Condo permit odds toughen

A revised lottery that now gives priority to those who have waited longest to convertapartment units into more profitable condominiums has decreased the odds for new participants in the system, city statistics reveal.

The Department of Public Works in July released the results of this year’s condominium lottery — a system established to give equal opportunity to those hoping to secure one of San Francisco’s coveted condominium conversion permits, limited to 200 units per year. In 2005, The City received applications for more than 1,500 units.

This year’s lottery came after a change in law that provides seniority to those who have waited four years or more in the system, instead of the selection being made randomly from the pool of applicants.

“Everybody was pretty much treated the same [before the change],” said Supervisor Bevan Dufty, who authored the legislation. “It was a fairness question.”

As a result of the change, this year, 23 qualifying buildings — with a total of 78 units — that had waited for six and seven years were automatically granted condo conversion rights.

Pierre Gulich, a 34-year-old wine distributor, appears to be one of the lucky ones. Although he and his girlfriend, Jennifer, have only been in their rented North Beach apartment for two years, their landlord and the other owners in the five-unit building are joined in a tenancy-in-common agreement and have been waiting six years on the lottery waiting list.

On the night the joint owners discovered their building had won, they threw an impromptu party, Gulich said. Their landlord has offered to sell the couple their apartment at market value, about $600,000.

“When something like this comes along, you don’t say no,” he said.

In the future, others won’t be so fortunate, according to Department of Public Works calculations. With the number of condo conversion applicants increasing each year, the odds will get worse for each incoming group. For example, an applicant who entered the condo lottery in 2002 becomes an automatic winner in 2007. However, applicants who enter the lottery four years from now, in 2010, could face a waiting period of up to 24 years, the DPW report notes.

Sean Solway, a realtor, said he and his wife wouldn’t have waited anywhere near that long to convert the Marina district duplex they own with his wife’s grandmother into a condo. The couple, who have two pre-kindergarten children, won the condo lottery this year after four years of applying.

“If we didn’t win it this year, we would have moved out of The City,” Solway said.

Radhi Ahern, a partner at the TIC Group, a San Francisco-based realty organization, said The City needs to allow for more than 200 condo conversions in one year.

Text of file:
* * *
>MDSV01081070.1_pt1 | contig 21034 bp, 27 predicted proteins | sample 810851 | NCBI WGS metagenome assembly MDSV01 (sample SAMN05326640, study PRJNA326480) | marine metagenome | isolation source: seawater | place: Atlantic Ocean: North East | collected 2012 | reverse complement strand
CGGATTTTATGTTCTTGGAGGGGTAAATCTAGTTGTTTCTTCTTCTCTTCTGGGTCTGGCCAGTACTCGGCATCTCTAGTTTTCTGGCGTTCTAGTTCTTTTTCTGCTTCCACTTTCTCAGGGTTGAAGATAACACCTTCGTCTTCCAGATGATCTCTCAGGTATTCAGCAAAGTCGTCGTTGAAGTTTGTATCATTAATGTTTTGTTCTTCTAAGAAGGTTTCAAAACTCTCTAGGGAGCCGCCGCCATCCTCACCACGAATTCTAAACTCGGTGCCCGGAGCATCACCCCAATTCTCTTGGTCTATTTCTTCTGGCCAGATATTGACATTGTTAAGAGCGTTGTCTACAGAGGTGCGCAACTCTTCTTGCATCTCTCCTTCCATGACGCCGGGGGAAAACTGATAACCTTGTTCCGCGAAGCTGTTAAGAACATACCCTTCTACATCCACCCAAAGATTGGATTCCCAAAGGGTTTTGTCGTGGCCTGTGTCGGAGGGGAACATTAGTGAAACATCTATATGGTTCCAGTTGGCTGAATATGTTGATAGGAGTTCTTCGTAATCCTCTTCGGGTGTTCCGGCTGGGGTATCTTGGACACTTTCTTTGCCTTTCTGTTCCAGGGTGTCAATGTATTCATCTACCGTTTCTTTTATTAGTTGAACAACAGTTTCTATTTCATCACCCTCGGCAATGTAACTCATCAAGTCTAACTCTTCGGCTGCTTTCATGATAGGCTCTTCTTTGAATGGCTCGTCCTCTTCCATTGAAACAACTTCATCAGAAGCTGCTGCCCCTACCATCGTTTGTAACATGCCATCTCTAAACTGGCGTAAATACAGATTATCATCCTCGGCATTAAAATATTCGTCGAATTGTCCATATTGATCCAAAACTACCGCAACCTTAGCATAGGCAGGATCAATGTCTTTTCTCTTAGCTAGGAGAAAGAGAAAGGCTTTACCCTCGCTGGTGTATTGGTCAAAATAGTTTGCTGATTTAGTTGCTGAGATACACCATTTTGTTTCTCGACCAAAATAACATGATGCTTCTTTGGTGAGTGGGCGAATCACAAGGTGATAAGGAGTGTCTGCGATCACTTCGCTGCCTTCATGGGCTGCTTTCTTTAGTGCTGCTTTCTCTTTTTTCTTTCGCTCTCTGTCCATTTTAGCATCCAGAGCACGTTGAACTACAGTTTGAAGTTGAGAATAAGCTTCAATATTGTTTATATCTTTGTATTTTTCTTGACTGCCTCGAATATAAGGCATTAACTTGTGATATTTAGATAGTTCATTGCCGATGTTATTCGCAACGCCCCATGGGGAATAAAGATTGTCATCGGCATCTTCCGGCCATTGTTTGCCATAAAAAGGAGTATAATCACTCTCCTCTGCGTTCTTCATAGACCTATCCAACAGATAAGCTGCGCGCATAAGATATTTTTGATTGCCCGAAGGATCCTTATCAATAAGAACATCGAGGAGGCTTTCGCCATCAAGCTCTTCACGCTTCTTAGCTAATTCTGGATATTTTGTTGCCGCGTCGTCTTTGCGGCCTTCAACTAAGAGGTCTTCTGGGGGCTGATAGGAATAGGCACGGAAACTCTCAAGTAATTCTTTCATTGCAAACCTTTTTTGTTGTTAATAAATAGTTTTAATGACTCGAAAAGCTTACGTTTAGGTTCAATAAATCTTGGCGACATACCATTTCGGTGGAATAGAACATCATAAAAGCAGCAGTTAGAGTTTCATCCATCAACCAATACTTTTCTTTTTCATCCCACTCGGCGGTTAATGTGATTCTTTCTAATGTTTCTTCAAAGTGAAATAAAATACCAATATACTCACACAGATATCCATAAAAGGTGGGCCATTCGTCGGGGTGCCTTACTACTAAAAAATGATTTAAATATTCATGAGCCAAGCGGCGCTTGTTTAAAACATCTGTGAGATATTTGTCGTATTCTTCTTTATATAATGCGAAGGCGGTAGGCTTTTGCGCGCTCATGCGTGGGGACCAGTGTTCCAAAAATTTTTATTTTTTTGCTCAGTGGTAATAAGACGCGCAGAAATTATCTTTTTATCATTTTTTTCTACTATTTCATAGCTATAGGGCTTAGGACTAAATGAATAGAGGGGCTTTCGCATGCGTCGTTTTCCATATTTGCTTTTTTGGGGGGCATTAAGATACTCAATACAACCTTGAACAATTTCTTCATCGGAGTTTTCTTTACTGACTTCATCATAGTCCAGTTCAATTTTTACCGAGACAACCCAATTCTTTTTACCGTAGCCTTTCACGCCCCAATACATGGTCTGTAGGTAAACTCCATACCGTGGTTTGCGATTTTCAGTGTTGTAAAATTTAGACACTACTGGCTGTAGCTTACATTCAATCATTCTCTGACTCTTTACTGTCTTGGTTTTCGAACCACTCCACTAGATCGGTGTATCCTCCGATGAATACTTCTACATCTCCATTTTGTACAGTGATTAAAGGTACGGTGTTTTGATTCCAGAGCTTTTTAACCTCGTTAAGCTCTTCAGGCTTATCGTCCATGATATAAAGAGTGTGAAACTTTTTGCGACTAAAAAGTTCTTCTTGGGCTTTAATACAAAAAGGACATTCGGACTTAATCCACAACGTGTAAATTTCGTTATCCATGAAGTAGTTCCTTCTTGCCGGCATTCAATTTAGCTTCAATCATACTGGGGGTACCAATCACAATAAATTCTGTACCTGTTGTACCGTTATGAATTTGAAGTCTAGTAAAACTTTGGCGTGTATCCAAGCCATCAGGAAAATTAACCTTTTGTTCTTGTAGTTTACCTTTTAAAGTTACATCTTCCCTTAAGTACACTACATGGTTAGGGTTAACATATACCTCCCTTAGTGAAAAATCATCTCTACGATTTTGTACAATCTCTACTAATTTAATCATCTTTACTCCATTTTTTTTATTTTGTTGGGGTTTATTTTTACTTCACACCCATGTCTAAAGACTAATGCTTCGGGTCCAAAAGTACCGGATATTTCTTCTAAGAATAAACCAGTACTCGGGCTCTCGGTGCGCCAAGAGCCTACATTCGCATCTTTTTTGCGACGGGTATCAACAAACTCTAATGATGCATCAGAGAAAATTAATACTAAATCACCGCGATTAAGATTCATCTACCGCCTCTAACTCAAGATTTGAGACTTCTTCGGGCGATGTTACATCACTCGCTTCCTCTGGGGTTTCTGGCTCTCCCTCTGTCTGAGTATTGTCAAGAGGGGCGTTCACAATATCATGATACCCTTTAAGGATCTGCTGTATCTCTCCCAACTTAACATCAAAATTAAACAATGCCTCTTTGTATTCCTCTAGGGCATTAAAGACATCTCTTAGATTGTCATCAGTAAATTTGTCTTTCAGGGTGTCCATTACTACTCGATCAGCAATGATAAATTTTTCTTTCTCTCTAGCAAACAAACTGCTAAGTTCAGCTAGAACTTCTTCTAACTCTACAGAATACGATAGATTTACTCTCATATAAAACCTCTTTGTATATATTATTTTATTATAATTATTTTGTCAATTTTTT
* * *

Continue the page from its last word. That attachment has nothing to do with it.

“I would hate to discourage these people [on the waiting list],” Ahern said. “Something needs to be done for these families and people who want to stay in The City.”

TIC owners covet conversions

The ability to convert a multi-unit building into individual condominiums allows a group of buyers to each enjoy the benefits of homeownership without the responsibilities or liabilities that come with the shared ownership of a tenancy in common, or TIC.

In San Francisco’s heated housing market, it’s also one of the most affordable home ownership options, usually cheaper than a new condominium or a house, said Radhi Ahern, a partner at the San Francisco-based TIC Group, which specializes in such property agreements.

“TICs are traditionally a lot less expensive, particularly for families,” Ahern said. “Some TICs are under $400,000. I would challenge anyone to come up with a condo that’s less than $400,000 that’s not a studio.”

In recent years, however, tenant advocates have expressed concern over an increasing number of rental evictions done by landlords who are looking to profit from The City’slimited housing supply. This is done by selling their buildings to groups of TIC buyers, using a state law that allows them to get out of the rental business.

Although a tenancy-in-common, which has a shared mortgage, is one form of home ownership, it’s not as profitable as the individually owned condominium, which is why many TIC owners buy their units with the hope of converting them to condos.

In an effort to protect renters, city leaders have created legislation over the years to prevent evictions as well as limit the number of condominium conversions in a single year.

In the spring, the San Francisco Board of Supervisors passed a new law, authored by Board of Supervisors President Aaron Peskin, which prevents a building from becoming a condominium if a senior or disabled person has been evicted, or if multiple tenants have been kicked out in order to sell the units.

2006 Condominium Conversion Lottery results

Lottery buildings, winning

wait time units participating buildings, units

7 years 1 building, 3 units 1 building, 3 units

6 years 23 buildings, 79 units 22 buildings, 75 units

5 years 32 buildings, 108 units 8 buildings, 28 units

4 years 63 buildings, 196 units 6 buildings, 18 units

3 years 119 buildings, 370 units 11 buildings, 35 units

2 years 117 buildings, 361 units 6 buildings, 19 units

1 year 182 buildings, 535 units 7 buildings, 22 units

Total 537 buildings, 1652 units 61 buildings, 200 units

Source: San Francisco Department of Public Works

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